Sunday, June 14, 2009


It is really difficult for me to buy cherries at the store. They never taste as good as the ones from my backyard orchard. However, some years we don't get very many cherries - could be bad weather, or not enough bees, or too many birds, or...who knows? The first year I lived in this house (summer 1980) we picked over 100 pounds of cherries! For many years I canned quarts of cherries every summer, and we had all we could eat while they were ripe. The last few years the harvests have been pretty meager - enough to munch on, a handful at a time, but not enough for big canning or drying projects.

I wonder who planted my cherry trees? There is one Black Lambert, but I almost never get any of those cherries. They come on first, so the birds go crazy for them. They aren't as sweet, so I don't mind sharing. There are four Royal Anne trees, and those cherries are the best. They are a pinkish-yellowish color, and so sweet and delicious. I picked a handful of them to eat this evening, and there are many more that will ripen in the next couple of weeks. I don't know why the birds don't seem to bother them next. Then there is the pie cherry tree. It's always loaded with cherries, tart and ready to be baked and sweetened into pies and crisps and cobblers.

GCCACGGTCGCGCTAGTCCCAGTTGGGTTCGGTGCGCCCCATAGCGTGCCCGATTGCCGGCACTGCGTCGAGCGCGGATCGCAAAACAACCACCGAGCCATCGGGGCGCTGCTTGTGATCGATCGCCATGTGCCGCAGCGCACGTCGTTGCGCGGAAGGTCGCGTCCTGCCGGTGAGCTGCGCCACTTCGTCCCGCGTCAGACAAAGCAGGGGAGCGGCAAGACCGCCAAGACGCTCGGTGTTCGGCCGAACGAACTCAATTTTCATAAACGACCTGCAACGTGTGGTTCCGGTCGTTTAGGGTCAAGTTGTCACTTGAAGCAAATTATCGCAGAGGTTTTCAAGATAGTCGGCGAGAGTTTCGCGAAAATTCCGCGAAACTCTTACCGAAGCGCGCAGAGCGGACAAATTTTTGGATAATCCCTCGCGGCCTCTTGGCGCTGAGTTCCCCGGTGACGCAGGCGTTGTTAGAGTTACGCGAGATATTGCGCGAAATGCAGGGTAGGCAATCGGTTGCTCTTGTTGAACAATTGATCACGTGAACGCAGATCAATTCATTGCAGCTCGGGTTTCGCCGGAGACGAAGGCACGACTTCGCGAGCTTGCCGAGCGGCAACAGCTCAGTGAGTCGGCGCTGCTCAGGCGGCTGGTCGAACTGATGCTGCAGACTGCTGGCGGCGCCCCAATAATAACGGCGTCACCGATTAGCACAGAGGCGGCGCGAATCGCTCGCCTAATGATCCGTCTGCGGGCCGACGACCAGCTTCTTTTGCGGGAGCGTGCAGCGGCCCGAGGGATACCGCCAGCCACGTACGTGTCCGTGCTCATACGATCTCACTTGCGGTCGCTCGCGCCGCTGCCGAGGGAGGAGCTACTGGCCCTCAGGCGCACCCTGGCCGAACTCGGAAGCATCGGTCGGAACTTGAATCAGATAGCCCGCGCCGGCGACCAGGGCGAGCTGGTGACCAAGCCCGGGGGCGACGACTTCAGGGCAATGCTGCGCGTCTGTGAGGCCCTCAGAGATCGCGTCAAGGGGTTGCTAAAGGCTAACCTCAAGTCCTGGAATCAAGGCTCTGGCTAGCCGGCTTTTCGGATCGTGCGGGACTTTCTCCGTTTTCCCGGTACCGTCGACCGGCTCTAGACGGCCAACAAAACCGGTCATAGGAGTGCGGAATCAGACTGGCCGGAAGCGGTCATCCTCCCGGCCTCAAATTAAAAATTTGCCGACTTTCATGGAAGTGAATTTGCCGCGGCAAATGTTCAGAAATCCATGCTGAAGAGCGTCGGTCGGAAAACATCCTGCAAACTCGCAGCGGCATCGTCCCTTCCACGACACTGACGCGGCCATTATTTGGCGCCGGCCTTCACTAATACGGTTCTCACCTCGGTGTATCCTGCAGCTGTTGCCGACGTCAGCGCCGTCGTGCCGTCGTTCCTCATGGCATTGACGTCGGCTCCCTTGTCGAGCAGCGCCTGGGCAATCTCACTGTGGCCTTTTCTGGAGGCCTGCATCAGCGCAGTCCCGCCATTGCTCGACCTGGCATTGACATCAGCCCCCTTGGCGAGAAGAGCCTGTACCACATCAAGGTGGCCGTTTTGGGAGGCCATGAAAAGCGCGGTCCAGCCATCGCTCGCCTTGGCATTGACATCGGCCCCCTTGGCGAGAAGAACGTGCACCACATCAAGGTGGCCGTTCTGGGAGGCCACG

The pie cherry tree is relatively young, a volunteer since I moved here 30 years ago. But the other trees are all very old and well established. They may have been planted soon after the house was built in 1909, but I don't know if they are really 100 years old. Someone planted them and tended them, and I am the lucky recipient, these many years later, of the sweet, delicious, fresh fruit.


Dorothy said...

Ooooh, I love sweet cherries. If you get enough to share a handful or two, invite me over some morning (or afternoon?) for a little "munch and mingle" time!

Katie said...

I just had flashbacks of a birthday party I had (I forget what year- middle school or beginning high school I think) where everybody went to the orchard to pick and eat fresh cherries and the whole thing ended up as a pit-spitting war.